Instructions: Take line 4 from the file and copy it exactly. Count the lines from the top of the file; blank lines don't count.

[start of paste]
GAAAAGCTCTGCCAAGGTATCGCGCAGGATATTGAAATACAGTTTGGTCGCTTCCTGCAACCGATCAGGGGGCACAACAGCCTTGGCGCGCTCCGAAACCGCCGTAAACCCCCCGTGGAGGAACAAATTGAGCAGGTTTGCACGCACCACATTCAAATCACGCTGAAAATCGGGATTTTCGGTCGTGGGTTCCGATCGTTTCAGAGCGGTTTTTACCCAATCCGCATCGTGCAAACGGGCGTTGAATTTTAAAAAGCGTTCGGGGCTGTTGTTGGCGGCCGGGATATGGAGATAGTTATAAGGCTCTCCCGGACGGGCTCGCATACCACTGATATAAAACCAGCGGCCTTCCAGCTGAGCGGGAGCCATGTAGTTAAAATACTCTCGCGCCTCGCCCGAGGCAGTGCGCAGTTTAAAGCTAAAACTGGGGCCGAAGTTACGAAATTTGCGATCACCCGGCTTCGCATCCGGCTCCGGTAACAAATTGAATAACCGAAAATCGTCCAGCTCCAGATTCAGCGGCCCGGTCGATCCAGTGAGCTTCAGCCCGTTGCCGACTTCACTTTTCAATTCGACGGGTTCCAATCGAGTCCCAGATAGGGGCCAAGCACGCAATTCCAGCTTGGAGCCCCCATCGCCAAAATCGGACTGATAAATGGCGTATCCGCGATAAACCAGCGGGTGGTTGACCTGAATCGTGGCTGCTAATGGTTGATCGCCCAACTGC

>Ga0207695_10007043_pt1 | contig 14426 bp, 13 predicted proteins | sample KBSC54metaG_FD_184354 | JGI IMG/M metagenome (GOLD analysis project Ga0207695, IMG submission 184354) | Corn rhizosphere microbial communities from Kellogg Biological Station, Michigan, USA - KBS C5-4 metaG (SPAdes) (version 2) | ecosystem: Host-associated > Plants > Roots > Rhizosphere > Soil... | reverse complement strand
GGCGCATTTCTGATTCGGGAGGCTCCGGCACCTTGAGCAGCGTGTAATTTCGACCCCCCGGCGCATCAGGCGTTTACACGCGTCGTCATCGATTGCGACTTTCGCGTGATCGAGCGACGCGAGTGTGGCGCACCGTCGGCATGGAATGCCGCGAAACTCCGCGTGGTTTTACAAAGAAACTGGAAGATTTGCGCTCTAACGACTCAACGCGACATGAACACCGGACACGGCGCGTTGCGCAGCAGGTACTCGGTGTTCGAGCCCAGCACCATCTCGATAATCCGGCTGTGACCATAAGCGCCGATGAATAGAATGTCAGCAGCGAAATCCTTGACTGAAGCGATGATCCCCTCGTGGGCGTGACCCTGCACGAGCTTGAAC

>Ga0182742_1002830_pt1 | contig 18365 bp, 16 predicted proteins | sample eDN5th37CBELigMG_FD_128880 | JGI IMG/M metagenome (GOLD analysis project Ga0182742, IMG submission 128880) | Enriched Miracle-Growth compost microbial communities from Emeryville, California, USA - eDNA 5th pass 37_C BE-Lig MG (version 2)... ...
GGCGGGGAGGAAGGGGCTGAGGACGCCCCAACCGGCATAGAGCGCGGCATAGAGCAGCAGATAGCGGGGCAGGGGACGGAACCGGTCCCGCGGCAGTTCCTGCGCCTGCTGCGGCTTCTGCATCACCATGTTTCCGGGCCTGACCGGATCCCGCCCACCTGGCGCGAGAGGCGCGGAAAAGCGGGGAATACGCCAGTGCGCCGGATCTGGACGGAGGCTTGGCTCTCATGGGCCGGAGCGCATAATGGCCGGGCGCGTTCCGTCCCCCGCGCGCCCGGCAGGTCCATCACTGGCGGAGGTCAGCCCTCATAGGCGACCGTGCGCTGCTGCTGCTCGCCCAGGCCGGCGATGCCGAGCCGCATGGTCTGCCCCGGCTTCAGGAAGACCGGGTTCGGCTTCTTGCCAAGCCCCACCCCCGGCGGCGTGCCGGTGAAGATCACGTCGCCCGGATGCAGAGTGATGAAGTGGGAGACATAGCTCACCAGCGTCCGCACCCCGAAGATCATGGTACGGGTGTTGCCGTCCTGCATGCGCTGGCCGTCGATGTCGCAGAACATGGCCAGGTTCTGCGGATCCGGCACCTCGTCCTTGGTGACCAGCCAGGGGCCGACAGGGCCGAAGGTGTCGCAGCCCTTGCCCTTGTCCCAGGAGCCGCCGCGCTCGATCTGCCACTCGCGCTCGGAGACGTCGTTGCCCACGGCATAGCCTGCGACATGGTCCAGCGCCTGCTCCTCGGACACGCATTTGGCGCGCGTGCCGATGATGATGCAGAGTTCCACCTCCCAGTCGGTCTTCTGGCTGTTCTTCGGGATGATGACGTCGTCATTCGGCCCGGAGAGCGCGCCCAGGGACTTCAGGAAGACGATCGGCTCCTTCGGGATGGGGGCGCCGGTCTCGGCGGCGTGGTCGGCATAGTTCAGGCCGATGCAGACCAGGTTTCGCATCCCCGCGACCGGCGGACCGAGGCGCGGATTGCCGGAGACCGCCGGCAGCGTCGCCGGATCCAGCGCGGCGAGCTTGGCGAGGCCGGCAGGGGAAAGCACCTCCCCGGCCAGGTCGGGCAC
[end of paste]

>Ga0182742_1002830_pt1 | contig 18365 bp, 16 predicted proteins | sample eDN5th37CBELigMG_FD_128880 | JGI IMG/M metagenome (GOLD analysis project Ga0182742, IMG submission 128880) | Enriched Miracle-Growth compost microbial communities from Emeryville, California, USA - eDNA 5th pass 37_C BE-Lig MG (version 2)... ...